Lakers/Suns: A Dark Night in the Land of the Sun

Darius Soriano —  January 30, 2013

Wow. This one, really does hurt.

Much like the Lakers did against the Hornets yesterday, they built up a nice 4th quarter lead that looked to be enough to secure the win. And just like against the Hornets, the Lakers allowed their opponent to make a furious comeback as the offense stalled and defense allowed too many baskets. But unlike the the Hornets game, the Lakers — who lost Dwight Howard to another issue with his strained shoulder right in the middle of the Suns’ run — allowed the Suns to not only come all the way back, but to also take the lead and ultimately win the game 92-86.

Not exactly the way you way you want to start a 7 game road trip.

The game started with an energy that led to a lot of uneven play. The crowd seemed ready to erupt at any big play by either side, but neither team gave their fans much to cheer about. The Lakers started the game sloppily, committing 9 turnovers in the first period (remember that number) by mostly playing careless in the P&R trying to force passes. The Suns were sharper in terms of their execution, but weren’t accurate shooting the ball and thus they couldn’t really take advantage of a Laker team that hadn’t yet found their stride.

The 2nd quarter brought less sloppy play, but just as few made baskets. Both sides started to settle down, but with each team eased into their respective game plans, the defenses seemed ready to rotated and contest shots and neither side could establish the type of rhythm that would allow them to create any separation. The Lakers were starting to show that they were the better team as their bench unit started to produce some points, but by the time the half came to a close the game was all knotted up at 41.

As the game went on, however, the Lakers started to show their superiority. Their defense stayed locked in and did a pretty good job of contesting shots in the half court. Players were rotating to shooters and either contesting shots or making that player make another pass where another Laker was there to rotate. When shots were missed, the Lakers cleaned their glass and took the ball the other way. Once on offense, they did well to move the ball onto the open man, whoever it may be. When that Laker would make the catch he was quick to either put himself in scoring position or find a teammate that was. For the quarter the Lakers hit 13 of their 20 shots and turned a tie game into a 10 point cushion to start the 4th. Kobe, as in previous games had his fingerprints all over L.A.’s offense that quarter in handing out 4 assists, but it was Ron, Jamison, and Pau’s shot making (those three made 8 of their 10 shots in the period) that were key to turning Kobe’s passes into assists.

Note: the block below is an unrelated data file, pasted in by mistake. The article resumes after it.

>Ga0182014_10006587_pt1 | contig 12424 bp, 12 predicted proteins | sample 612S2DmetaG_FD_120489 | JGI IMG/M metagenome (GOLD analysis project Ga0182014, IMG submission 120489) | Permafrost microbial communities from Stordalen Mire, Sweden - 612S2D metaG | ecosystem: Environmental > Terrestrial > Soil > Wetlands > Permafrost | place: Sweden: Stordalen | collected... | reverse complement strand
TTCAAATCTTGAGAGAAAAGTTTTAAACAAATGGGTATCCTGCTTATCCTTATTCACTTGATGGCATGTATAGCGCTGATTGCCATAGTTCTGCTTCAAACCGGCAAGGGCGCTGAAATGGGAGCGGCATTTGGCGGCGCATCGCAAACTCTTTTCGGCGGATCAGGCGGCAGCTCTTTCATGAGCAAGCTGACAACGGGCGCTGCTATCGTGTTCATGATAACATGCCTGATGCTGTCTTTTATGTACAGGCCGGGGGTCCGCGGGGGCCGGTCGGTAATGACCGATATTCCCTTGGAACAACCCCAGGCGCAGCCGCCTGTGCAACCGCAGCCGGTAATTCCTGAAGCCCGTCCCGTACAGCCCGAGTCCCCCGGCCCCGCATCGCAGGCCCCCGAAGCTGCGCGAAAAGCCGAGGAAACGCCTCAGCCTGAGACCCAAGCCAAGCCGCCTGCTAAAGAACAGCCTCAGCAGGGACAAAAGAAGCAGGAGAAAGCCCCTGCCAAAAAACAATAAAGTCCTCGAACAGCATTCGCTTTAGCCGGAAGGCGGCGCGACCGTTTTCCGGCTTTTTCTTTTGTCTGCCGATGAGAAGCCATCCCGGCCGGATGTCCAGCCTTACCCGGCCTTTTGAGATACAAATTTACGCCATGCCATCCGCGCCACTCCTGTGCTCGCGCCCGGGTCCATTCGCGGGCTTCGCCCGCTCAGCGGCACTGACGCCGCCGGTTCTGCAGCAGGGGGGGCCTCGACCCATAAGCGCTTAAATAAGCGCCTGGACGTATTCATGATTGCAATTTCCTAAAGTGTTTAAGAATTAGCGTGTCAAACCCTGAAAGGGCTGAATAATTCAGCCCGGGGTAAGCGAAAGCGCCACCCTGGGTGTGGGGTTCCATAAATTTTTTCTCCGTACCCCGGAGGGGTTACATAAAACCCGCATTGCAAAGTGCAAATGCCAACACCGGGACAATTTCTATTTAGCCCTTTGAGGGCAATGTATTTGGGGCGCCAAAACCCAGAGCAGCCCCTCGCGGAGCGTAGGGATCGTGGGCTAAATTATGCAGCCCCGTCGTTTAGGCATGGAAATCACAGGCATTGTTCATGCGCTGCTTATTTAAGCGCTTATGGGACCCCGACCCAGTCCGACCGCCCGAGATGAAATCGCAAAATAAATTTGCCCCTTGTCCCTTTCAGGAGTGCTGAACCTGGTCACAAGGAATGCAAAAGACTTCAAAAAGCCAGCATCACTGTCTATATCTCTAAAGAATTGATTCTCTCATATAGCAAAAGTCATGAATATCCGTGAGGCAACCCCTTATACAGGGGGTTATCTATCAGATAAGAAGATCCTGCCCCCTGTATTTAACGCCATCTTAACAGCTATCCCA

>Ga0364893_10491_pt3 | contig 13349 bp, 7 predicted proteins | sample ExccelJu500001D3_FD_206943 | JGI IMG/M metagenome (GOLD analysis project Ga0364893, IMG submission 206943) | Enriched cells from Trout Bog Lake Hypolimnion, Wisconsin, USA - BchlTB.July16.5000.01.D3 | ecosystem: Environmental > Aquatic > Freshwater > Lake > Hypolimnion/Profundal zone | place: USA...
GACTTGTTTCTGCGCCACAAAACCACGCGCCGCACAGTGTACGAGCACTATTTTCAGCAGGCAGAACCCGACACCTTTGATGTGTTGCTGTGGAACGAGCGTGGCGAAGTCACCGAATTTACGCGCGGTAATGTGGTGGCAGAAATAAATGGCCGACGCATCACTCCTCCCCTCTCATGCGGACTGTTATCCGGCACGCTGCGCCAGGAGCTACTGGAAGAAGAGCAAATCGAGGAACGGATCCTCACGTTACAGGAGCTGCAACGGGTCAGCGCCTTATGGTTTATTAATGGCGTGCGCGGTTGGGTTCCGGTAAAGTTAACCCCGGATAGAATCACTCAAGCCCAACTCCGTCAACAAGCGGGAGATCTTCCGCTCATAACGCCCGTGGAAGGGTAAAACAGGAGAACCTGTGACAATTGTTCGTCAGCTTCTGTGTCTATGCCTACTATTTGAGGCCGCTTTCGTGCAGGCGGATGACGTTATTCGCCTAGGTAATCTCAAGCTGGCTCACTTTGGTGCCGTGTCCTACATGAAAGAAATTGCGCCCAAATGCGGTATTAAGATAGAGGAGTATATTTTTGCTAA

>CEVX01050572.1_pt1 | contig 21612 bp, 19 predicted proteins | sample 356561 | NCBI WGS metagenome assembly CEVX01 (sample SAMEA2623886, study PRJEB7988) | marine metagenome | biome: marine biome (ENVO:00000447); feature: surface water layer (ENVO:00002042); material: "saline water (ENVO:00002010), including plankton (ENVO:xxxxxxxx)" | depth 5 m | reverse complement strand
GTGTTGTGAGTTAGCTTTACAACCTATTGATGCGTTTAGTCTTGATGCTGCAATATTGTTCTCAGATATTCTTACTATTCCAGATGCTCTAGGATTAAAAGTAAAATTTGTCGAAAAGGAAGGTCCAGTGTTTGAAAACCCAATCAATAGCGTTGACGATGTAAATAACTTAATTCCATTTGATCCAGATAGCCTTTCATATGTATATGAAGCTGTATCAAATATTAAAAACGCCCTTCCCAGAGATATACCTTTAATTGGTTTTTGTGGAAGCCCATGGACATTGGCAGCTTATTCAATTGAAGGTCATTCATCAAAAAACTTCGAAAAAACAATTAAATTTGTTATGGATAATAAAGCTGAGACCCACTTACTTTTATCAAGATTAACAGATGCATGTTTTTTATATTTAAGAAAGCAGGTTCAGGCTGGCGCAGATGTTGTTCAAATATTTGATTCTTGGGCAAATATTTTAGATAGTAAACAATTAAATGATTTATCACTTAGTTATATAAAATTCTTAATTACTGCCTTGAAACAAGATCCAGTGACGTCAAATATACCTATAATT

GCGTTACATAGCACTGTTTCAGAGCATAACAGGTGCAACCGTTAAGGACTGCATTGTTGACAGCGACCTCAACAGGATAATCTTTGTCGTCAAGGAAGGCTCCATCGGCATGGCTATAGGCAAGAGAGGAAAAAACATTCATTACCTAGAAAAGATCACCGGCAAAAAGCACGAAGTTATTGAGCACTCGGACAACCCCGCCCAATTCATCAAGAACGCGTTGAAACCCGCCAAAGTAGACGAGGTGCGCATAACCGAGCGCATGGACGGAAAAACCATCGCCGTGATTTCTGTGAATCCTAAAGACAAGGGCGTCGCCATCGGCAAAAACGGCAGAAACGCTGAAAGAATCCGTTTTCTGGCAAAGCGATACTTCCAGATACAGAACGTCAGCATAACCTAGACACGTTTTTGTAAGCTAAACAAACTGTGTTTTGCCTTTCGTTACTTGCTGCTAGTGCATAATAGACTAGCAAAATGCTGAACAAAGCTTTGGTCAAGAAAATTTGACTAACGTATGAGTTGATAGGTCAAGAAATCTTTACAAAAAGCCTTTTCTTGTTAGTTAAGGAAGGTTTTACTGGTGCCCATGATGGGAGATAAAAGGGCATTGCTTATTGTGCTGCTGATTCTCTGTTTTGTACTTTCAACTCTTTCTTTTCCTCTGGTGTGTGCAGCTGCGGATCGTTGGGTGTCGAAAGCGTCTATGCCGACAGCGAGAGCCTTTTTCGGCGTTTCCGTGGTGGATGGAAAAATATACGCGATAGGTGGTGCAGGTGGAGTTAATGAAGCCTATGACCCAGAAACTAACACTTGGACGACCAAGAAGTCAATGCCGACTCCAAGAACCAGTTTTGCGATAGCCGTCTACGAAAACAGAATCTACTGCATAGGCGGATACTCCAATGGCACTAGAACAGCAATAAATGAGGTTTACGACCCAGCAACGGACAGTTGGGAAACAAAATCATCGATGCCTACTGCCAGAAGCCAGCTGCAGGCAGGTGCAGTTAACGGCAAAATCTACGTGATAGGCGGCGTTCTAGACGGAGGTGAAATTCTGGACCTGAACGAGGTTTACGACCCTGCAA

The start of the 4th period brought another quick run by the Lakers to push their lead up to 13, but there were also some troubling signs that were brewing. The Lakers started to turn the ball over more on offense, facing a Sun D that looked a bit more engaged. By the time the starters came back in, the Lakers still held a comfortable cushion but the game was already changing with the Suns D starting show a strong side zone look to take away Kobe’s post ups. And with the Lakers showing little player movement, the ball ended up sticking on one side of the floor to the point that when the Lakers did try to pass it was either a turnover or an action that led to a forced shot.

Meanwhile, on the other end of the floor, the Lakers had issues containing the Suns offense. More specifically, they had issues containing Michael Beasley. Beasley had his jumper going all night and, in the 4th quarter, used both the J and some nifty drives off the threat of it to sink the Lakers. Beasley scored 10 points (5-6 shooting) in the final frame and simply outclassed Clark and Ron whenever he touched the ball. And while some of the shots he hit weren’t ones that you’d think would fall traditionally, and it certainly didn’t help to not have Howard help protect the rim, it really didn’t matter since he had it going so well.

So with the Lakers defense faltering and their offense sputtering, the Lakers turned to Kobe but he wasn’t enough down the stretch. He continued to find ways to make good passes, but the extra pass often led to Ron and he couldn’t hit the same shots he’d hit just a quarter before. When Kobe tried to take matters into his own hands by looking for his own offense, it almost looked foreign as he’d been mostly turning down his own shot all night in favor making the right read. He had a few good looks (including a lefty lay in attempt that would have tied the game in the final 30 seconds) but that slid off the rim as Kobe just winced. Game over.

There’s little to say about a loss like this besides it’s one that really hurts the Lakers. Not because it invalidates the style they’ve been playing or even necessarily because of the comeback nature. But mostly because the Suns were 15-30 coming into the game and with Dwight’s shoulder potentially an issue and the team really wanting to start the road trip off right, they found a way to lose a game they had a great chance of winning. These are the games you can’t give away if you want to climb the standings. But really, this is what this season has been like for the Lakers. One step forward, two back. They just can’t gain any traction. They’ll get another shot on Friday against the T’Wolves.

Darius Soriano

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30 responses to Lakers/Suns: A Dark Night in the Land of the Sun

  1. Lakers will probably end up like most of D’Antoni’s teams, with about 30-35 wins.

  2. ………………..

  3. Fad back to last night.

    About the 7 minute mark in 4th. Lakers up 17 with bench on floor. I looked at box score and the bench was a plus 80! Great time to play Morris, Ebanks, Meeks and anyone under 34 with back to back. Instead it’s Kobe, Nash, Dwight. Starters finished minus 34, bench plus 59. So tonight, Kobe was gassed, Nash Gassed, Pau and Metta worthless tonight and Dwight out. Lakers score like 13 points in the 4th and can’t defend anyone. Still no Morris, Ebanks or anyone under 34 on the court to give old players rest.

    Understanding your players and their age is a huge part of coaching.

    Just ask Popovich if you still think Mike D is not a large part of the issue!

  4. By the way, Popovich thinks Dantoni is a great coach, and has been unduly tarnished re his ability to coach Defence. Google it, I think you can still find the article.